Volusia County Sheriff Police Encounter 12/26/2014 Part 2/4
On Friday, 26 Dec. 2014 at 12.30 A.M. deputy Wheeler (badge #8076), deputy Shamburg (a woman, badge #8073) & Sgt. Miles (badge #2340) of the Volusia County, Fla. sheriff's dept. hopped my locked chain-link fence and demanded that my son come out for a "wellness check." If he didn't emerge the S.W.A.T. team would be called in to break down my door. In part two I was told that the S.W.A.T. team was on its way. At 2.30 A.M. I called the sheriff's office to learn that the police had gone and no S.W.A.T. team was ordered.
The cop I'm interacting with, who claimed that the S.W.A.T. team was on the way to break into
my house is Volusia County sergeant, & hostage negotiator Gregory Miles, the father of former cop Michael Gregory Miles who was fired for having sex with a 14-year-old boy.
The elder Miles (the one you can barely hear) who's concerned for my son cited a brother officer who was drunk out of his mind with improper lane change and not with D.U.I. See below:
Re: Volusia Sheriff's Sgt. Vickery Driving Drunk? Release of swerving sheriff's sergeant raises questions November 04, 2008 "Daytona Beach News-Journal" By LYDA LONGA Staff Writer http://www.news-journalonli...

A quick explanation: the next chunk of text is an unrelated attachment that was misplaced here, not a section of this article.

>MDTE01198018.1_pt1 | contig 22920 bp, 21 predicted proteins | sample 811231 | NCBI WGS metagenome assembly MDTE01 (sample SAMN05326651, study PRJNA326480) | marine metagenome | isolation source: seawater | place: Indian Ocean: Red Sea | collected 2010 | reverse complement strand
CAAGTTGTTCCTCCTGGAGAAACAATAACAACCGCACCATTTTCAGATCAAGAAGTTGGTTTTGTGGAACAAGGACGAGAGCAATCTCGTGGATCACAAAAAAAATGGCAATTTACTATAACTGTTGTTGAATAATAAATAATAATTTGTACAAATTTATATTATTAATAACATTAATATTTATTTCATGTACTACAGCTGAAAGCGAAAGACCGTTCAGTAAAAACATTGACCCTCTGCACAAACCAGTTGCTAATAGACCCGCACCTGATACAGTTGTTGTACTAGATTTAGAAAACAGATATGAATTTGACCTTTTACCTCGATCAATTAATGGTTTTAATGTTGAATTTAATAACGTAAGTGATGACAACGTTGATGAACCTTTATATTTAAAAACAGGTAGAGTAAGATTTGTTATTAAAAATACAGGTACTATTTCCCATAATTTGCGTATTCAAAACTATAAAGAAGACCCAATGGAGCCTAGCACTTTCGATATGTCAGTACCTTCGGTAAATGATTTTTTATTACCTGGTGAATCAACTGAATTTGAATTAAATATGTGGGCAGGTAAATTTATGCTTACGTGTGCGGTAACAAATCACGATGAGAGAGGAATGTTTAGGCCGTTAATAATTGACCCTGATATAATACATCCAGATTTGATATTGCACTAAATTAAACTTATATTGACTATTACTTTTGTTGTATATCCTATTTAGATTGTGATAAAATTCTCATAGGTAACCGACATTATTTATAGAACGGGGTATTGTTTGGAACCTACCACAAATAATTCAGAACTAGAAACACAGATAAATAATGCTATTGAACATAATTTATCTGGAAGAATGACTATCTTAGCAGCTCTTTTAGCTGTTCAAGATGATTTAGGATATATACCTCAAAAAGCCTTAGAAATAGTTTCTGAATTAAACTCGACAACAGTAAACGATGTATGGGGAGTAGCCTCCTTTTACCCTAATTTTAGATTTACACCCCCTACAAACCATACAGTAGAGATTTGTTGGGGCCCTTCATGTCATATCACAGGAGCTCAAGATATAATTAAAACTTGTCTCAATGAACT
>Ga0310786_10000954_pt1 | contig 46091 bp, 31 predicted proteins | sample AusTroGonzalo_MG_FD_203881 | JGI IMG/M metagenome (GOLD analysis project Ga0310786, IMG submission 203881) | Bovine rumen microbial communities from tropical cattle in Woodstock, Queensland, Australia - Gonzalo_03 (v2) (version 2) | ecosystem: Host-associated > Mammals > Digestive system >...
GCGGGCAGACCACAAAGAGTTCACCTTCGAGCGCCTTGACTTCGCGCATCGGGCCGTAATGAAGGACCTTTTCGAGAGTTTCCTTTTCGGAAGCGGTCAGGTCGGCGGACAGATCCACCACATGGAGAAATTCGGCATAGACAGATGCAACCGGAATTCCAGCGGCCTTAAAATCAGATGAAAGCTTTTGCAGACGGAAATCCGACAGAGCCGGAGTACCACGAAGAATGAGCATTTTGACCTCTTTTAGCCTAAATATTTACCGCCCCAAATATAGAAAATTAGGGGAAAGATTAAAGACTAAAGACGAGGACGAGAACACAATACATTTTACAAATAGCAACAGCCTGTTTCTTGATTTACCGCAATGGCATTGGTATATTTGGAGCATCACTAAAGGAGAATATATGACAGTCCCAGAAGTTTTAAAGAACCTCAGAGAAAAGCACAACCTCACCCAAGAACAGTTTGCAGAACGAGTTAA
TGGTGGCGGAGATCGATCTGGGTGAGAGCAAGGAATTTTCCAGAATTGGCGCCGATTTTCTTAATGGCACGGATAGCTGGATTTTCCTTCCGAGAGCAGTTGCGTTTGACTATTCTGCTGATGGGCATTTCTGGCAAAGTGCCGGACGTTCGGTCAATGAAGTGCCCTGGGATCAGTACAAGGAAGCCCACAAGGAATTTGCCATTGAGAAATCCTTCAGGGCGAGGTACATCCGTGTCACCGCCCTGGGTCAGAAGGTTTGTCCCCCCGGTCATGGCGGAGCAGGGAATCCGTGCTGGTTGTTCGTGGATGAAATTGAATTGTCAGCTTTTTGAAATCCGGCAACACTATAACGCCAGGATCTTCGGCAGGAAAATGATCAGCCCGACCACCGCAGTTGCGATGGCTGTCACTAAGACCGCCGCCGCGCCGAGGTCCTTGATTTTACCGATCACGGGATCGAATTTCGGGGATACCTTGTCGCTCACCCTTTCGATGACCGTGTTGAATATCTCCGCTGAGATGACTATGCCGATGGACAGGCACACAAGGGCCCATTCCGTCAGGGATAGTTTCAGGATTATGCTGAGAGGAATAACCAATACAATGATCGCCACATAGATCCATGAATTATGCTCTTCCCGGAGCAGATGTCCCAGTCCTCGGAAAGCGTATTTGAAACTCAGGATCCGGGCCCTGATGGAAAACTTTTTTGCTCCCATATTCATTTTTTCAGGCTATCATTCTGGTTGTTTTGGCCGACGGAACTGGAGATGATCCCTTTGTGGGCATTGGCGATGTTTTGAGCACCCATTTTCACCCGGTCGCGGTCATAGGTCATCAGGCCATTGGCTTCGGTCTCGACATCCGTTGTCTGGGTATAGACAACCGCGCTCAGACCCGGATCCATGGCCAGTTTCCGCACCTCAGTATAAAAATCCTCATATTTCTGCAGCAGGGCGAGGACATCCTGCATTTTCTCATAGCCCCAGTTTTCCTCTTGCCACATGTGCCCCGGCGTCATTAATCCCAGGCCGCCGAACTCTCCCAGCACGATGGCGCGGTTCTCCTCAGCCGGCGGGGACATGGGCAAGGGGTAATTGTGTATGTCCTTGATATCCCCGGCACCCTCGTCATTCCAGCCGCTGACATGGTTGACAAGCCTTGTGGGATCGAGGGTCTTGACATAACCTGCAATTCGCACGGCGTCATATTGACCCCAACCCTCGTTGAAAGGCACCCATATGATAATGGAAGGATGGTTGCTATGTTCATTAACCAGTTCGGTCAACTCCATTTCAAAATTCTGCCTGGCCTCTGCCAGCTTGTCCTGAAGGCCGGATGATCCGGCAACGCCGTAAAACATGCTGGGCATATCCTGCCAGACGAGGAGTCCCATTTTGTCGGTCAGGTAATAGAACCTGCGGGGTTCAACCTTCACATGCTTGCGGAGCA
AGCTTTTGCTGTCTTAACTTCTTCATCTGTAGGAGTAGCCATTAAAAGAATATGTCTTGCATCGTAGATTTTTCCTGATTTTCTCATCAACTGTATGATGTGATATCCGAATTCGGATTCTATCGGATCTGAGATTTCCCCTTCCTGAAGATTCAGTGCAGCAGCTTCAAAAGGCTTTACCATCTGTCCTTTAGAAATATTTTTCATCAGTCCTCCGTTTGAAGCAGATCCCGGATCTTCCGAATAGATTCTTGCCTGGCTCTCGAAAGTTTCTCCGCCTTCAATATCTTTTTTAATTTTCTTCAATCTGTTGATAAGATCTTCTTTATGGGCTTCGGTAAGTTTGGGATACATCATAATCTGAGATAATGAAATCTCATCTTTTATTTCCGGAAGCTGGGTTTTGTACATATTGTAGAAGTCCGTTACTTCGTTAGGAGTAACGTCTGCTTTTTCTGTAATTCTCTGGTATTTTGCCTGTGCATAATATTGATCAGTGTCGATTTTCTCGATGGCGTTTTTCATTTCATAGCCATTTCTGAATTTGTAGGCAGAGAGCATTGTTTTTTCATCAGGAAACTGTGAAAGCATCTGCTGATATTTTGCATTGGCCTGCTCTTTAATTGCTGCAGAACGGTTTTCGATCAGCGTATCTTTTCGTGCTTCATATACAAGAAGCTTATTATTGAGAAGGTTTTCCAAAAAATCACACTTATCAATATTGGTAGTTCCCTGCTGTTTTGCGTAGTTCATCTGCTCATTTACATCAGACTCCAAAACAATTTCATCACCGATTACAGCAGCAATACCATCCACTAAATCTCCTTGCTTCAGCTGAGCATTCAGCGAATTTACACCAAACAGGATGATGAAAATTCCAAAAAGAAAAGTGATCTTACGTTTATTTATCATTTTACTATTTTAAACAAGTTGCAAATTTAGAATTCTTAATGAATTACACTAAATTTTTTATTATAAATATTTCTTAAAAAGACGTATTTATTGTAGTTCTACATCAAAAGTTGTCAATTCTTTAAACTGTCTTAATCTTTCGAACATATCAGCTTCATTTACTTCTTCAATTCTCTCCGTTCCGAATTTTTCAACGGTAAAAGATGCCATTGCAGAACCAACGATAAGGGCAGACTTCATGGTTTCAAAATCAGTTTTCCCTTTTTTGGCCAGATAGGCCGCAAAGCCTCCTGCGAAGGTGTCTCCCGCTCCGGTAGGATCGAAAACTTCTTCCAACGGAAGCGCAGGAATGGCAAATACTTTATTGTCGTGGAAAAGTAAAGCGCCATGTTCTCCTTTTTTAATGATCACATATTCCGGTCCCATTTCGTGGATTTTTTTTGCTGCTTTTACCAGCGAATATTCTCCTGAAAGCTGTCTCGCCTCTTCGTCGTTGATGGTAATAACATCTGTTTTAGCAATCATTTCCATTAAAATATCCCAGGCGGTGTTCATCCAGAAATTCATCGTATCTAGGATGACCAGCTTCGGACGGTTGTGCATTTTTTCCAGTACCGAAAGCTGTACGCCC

.... An off-duty Volusia County sheriff's sergeant who admitted he was too drunk to remember his own tag number avoided a DUI even though he swerved his truck 10 times along Ponce Inlet's main thoroughfare, a police report shows. Sgt. Kenneth Vickery was never arrested or charged with DUI by Ponce Inlet police Officer Chris Selander during a Sunday morning traffic stop. Now Vickery and Selander will be the focus of separate internal affairs investigations by their respective agencies. Officials said Vickery's investigation will focus on his actions when he was stopped in Ponce Inlet; Selander's will examine how he handled the incident when he first encountered Vickery, then watched him sloppily drive his pickup six blocks as he headed north on South Atlantic, the report states. "We take DUIs very seriously," said Ponce Inlet Investigator Max Binz. "The entire call is under investigation." Neither Vickery, who works in the sheriff's training division, nor Selander, a patrol officer, will be placed on leave while the queries are conducted. The law enforcement officers did not return telephone calls Monday. The report Selander turned in details two encounters with Vickery. At about 1:20 a.m. Sunday and under a steady rain, Selander came upon two people sleeping on the beach at the Oceanview Avenue approach. After the officer's repeated yelling, a woman jumped up, revealing a man lying beside her, the report shows. Selander recognized Vickery. A "strong" odor of alcohol wafted on Vickery's breath and Selander told the sergeant and his companion, Kristina Settle, to stay on the beach, the report states. Settle was a sheriff's deputy for a short time but did not meet the conditions of her probation, said sheriff's spokesman Gary Davidson. She left the agency in May 2005. But Vickery did not heed Selander's advice. A while later, Selander, while on patrol, spotted Vickery in his 1999 Ford truck, driving north on South Atlantic. He saw the truck cross over the white shoulder line on the road three times. Then Vickery swerved onto the grassy shoulder four times. Finally, the sergeant crossed over the double yellow line three times, Selander wrote in his report. Selander stopped Vickery in the 4300 block of South Atlantic and then the officer called Sheriff's Office Sgt. Greg Miles to the scene, but it's unclear why. In a memo Miles sent to his superiors, he says he spoke to Vickery, but before he left the scene he told Selander "to do whatever he needed to do with this incident," Davidson said. Selander asked Vickery to perform a field sobriety test. After several refusals, arguments and verbal jabs, Vickery agreed to perform the tests after Selander threatened to arrest him, the report states. Vickery struggled with the sobriety tests and Selander told him he was drunk and would likely fail a breath-alcohol test, the report shows. He also told the sergeant to call someone and arrange to be picked up. After more arguing on Vickery's part, including a statement by Vickery that Selander had no probable cause to arrest him, he called a friend, the report states. When Selander told Vickery to sign a liability disclaimer so he could leave his truck in the parking lot at Town Hall, Vickery couldn't handle that either. As he attempted to write his tag number on the form, he blurted something like, "I'm so drunk, I can't remember my (expletive deleted) tag," Selander said. In spite of the insults, the weaving and swerving and an admission by Vickery that he was impaired, Selander did not charge him with DUI. Instead, he gave him a citation for an improper lane change, the report shows.